During the Holy month of Ramadan, healthy adult Muslims practice daily fasting from dawn until sunset. Traditionally, one breaks the fast at sunset with a meal called Iftar and then eats again pre-dawn at Suhoor.
By following simple guidelines, it may help you lose weight and decrease blood pressure and cholesterol. Alternatively, over-indulging at Iftar and Suhoor can cause weight gain. The Holy month is often seen as a time to practice self-control, self-discipline, sacrifice and empathy for those less fortunate. It is encouraged to try to maintain these practices even outside of fasting hours.
At the same time fasting during Ramadan carries a high risk of dehydration as food and drink are limited to before sunrise and after sunset. Furthermore, as fasting individuals are encouraged to wake up very early to have their Suhoor (or pre-dawn meal), sleep deprivation and dehydration can lead to headaches.
Here are some tips on healthy fasting:
• Drink plenty of water and eat hydrating foods during Ramadan
Drink plenty of water between Iftar and Suhoor. High temperatures can also make you sweat more, so it is important to drink fluids to replace what you lose during the day (at least 10 glasses). You can also increase water intake by eating hydrating foods. Try adding watermelon to your Suhoor meal or eat it as a sweet treat after Iftar. The traditional Arabic fattoush salad contains plenty of hydrating cucumber and tomato. Avoid caffeinated drinks such as coffee, tea and cola, because caffeine can make some people urinate more often, which may lead to dehydration. Also remember that fizzy drinks with sugar will add calories to your diet.
• Consume the right foods at Suhoor to last through the fasting hours
Suhoor should be a wholesome meal providing you with enough energy to last until Iftar. Choose the right foods to sustain you through the fast. Eating complex carbohydrates, such as fruit and vegetables, beans, chickpeas and lentils, will provide you with a long-lasting source of energy throughout the day. Include low fat dairy products, such as low fat labneh or laban, with your meal and try to incorporate healthy unsaturated fats like avocado, unsalted nuts, salmon, olives and olive oil.
• Replenish your energy levels by eating a healthy, balanced Iftar
Eating three dates to break your fast is a traditional and healthy way to begin Iftar. Dates are an excellent source of fibre. Incorporate plenty of vegetables to provide vital vitamins and nutrients. Choose whole grains, which provide the body with energy and fibre. Enjoy grilled or baked lean meat, skinless chicken and fish, to get a good portion of healthy protein. In general, avoid fried and processed foods high in fat or sugar. Enjoy your meal and avoid overeating by eating slowly.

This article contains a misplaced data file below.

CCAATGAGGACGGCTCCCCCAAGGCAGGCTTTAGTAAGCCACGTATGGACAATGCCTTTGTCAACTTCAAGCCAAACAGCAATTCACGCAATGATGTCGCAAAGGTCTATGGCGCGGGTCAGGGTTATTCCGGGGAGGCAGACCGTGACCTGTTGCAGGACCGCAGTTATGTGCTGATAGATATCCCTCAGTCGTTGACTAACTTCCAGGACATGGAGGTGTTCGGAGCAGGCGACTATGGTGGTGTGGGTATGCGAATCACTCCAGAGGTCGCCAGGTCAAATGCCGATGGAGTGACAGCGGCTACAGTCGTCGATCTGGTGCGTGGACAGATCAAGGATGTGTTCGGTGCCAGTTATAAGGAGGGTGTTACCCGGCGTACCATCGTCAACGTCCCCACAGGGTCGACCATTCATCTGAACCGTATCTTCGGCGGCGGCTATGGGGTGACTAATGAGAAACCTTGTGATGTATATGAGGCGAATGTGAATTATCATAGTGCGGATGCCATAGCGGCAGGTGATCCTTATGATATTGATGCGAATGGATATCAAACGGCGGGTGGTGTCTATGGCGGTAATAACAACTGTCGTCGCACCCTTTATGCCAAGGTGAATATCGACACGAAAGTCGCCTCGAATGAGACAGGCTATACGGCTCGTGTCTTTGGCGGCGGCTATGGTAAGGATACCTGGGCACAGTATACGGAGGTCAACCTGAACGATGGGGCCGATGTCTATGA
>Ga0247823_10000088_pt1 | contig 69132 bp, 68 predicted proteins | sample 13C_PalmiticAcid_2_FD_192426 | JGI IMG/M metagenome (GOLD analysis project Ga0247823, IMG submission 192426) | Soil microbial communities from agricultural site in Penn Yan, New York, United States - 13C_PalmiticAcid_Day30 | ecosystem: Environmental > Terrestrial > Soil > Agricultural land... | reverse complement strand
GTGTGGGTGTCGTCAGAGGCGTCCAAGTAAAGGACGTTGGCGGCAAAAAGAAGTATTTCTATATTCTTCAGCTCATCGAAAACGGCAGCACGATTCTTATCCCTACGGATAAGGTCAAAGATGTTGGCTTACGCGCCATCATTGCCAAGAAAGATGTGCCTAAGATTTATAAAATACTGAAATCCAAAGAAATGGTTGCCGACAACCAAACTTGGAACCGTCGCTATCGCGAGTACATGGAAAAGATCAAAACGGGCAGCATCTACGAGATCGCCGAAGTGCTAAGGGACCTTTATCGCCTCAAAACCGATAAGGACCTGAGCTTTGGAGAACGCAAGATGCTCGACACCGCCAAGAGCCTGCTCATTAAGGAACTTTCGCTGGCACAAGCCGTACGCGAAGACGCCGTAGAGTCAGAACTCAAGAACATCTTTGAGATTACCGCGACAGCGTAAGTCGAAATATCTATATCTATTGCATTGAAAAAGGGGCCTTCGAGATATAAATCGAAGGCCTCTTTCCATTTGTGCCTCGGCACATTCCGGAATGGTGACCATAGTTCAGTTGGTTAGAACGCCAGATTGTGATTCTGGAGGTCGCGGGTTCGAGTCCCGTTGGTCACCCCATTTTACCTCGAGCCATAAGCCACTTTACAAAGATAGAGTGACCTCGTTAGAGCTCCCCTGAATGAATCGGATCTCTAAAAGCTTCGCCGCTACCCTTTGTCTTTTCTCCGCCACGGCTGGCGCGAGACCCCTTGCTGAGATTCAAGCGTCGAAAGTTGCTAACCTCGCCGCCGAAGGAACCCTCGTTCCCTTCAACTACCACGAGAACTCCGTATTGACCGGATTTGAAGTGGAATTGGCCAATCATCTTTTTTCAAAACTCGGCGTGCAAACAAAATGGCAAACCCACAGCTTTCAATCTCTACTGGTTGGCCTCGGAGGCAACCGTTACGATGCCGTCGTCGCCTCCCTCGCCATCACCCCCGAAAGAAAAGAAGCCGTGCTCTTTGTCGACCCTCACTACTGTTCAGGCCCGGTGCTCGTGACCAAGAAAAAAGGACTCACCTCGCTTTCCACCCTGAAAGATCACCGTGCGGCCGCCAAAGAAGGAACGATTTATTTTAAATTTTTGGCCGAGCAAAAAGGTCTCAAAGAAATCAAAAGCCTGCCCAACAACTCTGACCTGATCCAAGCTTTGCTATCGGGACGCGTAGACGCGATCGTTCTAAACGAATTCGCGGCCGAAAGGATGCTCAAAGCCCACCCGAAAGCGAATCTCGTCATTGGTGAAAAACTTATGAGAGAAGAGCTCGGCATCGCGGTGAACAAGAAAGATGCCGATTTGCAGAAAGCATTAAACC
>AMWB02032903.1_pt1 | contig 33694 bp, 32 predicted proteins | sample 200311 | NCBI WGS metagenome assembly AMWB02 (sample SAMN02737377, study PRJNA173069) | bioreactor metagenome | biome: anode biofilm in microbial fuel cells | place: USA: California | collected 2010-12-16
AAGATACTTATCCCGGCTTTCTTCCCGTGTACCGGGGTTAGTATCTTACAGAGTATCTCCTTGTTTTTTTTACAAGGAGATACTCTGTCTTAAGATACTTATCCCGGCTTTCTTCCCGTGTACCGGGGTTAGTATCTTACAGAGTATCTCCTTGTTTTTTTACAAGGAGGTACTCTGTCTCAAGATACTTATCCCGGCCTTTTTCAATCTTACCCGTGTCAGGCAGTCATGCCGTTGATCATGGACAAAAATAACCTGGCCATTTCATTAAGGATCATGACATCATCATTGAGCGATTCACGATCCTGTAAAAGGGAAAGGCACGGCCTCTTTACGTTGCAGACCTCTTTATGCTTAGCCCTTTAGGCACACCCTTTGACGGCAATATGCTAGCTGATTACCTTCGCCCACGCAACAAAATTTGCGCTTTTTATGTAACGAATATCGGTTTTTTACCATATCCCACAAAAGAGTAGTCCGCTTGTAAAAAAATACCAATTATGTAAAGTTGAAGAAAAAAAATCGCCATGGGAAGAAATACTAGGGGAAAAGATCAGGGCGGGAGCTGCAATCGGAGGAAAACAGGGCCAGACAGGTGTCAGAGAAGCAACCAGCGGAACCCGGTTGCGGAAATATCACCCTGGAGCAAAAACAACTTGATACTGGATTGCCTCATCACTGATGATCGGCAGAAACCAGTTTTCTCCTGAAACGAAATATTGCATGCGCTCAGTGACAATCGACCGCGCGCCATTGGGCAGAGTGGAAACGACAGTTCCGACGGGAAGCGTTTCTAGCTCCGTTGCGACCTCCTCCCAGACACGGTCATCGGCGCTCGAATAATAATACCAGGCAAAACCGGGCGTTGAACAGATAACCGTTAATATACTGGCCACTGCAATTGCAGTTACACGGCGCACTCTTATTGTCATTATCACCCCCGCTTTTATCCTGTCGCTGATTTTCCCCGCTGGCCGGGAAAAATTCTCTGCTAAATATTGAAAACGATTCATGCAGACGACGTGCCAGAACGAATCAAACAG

Aside from the unhealthy weight gain, consuming fatty and sugary foods also cause sluggishness and fatigue. In addition, you should limit your intake of salt, especially during Suhoor, as this increases thirst.
• Don’t skip Suhoor
As the saying goes, ‘breakfast is the most important meal of the day’. And during Ramadan, it becomes even more important!
Although skipping Suhoor to have uninterrupted sleep may sound appealing, you shouldn’t.
Skipping Suhoor prolongs the fasting period as your body will need to rely on the previous meal to provide you with all the nutrients and energy until Iftar (dinner). Due to the longer hours of fasting, you are more likely to feel dehydrated and tired during the day. Furthermore, skipping Suhoor also encourages overeating during Iftar, which can cause unhealthy weight gain.
So what to eat during Iftar and Suhoor?
Iftar is the time you replenish energy level so every effort should be made to consume foods from all major food groups: fruit and vegetables, rice and alternatives, as well as meat and alternatives (which include dairy). Suhoor needs to be wholesome to provide enough energy to last during the long hours of fasting.
Thus, to have balanced and healthy Ramadan Iftar and Suhoor should include the following foods:
• Fruits and vegetables
Rich in fibre, fruits and vegetables are essentials during fasting as they increase the feeling of fullness and help prevent constipation. They also contain vitamins, minerals and phytochemicals that are vital for good health.
• Rice and alternatives
High-fibre carbohydrate foods like brown rice and wholemeal bread take longer to digest, helping to sustain energy levels longer.
• Meat and alternatives
Skinless chicken, fish and low-fat dairy products are a great source of protein while limiting your fat intake. Furthermore, they help repair and build body tissue, and build up your immune system. Consuming high-calcium dairy products also helps maintain strong bones. Those that are lactose intolerant can choose lactose-free milk or calcium-fortified soybean milk.
A well-balanced diet is key to healthy fasting during Ramadan!
Pentacare is wishing you and your family healthy, blessed and prosperous Ramadan!